Rich Tucker

 ?But it is now, and we?re doing everything we can to prevent future attacks. That?s going to mean doing things that are unpopular. It?s going to mean invading Iraq. It?s going to mean having folks take their shoes off at the airport. It?s going to mean reinforcing cockpit doors and arming pilots. It?s going to mean having the Patriot Act to make it easier for the FBI and the CIA to share information.?

None of these things were happening before Sept. 11. In fact, many of these things would have been politically impossible. Remember what life was like in the summer of 2001:

· Democrats complained the president was taking too lengthy a vacation. The longest break since the Nixon administration, it was said. As a New York Times editorial put it on Aug. 7, 2001, ?Now that George W. Bush has settled in for the month at his Texas ranch, Americans can look forward to the resumption of that vacation tradition in which the president disappears from public view while aides hold briefings on how hard he is working behind the scenes.? Almost snarky enough for a Maureen Dowd column.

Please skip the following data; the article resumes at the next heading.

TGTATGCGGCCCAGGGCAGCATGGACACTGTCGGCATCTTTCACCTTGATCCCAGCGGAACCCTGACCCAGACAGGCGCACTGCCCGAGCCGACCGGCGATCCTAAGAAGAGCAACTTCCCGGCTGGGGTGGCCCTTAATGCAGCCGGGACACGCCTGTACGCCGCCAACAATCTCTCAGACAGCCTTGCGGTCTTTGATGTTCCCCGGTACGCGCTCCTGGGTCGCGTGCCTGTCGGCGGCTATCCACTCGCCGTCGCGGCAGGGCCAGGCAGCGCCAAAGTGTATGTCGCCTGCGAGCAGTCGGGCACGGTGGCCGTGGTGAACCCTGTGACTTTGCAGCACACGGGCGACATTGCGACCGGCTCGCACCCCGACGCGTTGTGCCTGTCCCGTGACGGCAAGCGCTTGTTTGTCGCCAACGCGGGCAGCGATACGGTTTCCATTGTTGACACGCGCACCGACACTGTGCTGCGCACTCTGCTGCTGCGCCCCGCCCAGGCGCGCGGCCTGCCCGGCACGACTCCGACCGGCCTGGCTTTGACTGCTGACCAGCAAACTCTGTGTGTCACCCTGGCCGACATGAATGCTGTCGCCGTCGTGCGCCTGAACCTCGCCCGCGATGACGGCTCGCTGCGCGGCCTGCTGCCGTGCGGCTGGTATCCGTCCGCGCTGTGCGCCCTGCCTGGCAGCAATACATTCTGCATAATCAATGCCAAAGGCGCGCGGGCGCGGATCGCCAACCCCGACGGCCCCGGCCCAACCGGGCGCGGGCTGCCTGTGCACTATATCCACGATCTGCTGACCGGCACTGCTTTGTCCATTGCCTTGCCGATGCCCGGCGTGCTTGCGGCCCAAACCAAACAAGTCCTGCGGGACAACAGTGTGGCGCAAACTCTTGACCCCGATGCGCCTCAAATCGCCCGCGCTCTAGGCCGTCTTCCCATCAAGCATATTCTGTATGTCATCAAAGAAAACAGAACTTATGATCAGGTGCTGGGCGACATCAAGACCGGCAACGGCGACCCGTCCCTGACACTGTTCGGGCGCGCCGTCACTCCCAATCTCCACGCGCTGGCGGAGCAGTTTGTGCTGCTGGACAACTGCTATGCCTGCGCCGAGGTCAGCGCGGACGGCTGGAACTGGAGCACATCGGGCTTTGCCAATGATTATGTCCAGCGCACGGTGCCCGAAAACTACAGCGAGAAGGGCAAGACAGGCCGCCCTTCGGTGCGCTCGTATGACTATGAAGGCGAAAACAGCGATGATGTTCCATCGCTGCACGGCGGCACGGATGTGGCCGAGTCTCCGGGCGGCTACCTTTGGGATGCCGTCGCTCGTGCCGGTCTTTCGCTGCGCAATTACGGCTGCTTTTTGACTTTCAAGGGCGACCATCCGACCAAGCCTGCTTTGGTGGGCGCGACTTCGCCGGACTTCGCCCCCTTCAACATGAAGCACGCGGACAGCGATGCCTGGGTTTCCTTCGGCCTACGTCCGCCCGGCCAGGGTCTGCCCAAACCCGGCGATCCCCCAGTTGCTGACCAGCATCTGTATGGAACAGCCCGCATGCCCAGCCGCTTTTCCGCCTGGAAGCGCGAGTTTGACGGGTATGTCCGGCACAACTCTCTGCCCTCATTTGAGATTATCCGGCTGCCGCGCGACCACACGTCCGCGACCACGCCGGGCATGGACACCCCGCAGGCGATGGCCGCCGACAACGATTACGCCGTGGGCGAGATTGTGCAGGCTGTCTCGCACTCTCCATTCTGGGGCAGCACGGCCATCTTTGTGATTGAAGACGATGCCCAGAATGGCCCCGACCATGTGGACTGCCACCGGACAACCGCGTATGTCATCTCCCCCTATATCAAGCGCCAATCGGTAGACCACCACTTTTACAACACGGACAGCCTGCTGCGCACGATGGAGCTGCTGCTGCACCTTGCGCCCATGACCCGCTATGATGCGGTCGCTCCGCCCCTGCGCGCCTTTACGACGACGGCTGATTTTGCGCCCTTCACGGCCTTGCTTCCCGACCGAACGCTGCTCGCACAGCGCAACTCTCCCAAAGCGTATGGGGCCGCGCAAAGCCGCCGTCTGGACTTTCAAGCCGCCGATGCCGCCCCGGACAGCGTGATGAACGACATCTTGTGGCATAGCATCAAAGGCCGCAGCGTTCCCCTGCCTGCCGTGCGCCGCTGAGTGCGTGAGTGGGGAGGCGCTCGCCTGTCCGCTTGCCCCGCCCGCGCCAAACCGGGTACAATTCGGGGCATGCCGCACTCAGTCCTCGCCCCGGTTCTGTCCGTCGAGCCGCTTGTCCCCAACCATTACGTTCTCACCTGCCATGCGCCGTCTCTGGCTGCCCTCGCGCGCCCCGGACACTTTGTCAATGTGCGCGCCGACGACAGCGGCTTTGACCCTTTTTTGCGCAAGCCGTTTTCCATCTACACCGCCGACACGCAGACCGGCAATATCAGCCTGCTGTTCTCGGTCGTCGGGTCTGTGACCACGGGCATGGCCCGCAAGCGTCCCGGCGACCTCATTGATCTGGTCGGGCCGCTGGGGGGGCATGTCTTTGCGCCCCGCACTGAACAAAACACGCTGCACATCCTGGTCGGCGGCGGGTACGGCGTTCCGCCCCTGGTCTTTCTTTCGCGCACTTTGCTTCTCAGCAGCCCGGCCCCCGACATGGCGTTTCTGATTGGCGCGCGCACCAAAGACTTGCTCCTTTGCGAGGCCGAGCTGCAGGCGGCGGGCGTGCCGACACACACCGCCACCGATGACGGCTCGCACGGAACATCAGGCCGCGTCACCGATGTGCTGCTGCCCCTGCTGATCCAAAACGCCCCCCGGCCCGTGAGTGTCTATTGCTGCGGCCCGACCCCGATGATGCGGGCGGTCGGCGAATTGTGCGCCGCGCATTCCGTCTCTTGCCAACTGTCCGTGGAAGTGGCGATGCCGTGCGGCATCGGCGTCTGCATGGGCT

· Meanwhile, the Senate basically took a month off to ?reorganize? after Jim Jeffords switched parties and left the Democrats in control. During this time, very little business was conducted in the world?s most important deliberative body.

· We were discussing funding for embryonic stem-cell research. In fact, President Bush?s first nationally televised prime time address dealt with stem cells.

· A handful of shark attacks dominated the news, even earning a Time magazine cover story.

Important issues, all. But, sadly, none had anything to do with terrorist threats.
 
The clich?s ?everything changed? on Sept. 11. Well, not everything. But some things. And one of them should be that we don?t spend our time playing politics. This means that, rather than looking back, piecing together individual sentences from hundreds of memos and pointlessly finding fault, we ought to be using the past to help predict the future.

We need more intelligence. We need better intelligence. We need to hire some people who can think like terrorists. We don?t know where the next attack will be, or how it?ll be carried out. But we must find out. This commission doesn?t seem to be attempting to do that, but somebody needs to.

Fast.


Rich Tucker

Rich Tucker is a communications professional and a columnist for Townhall.com.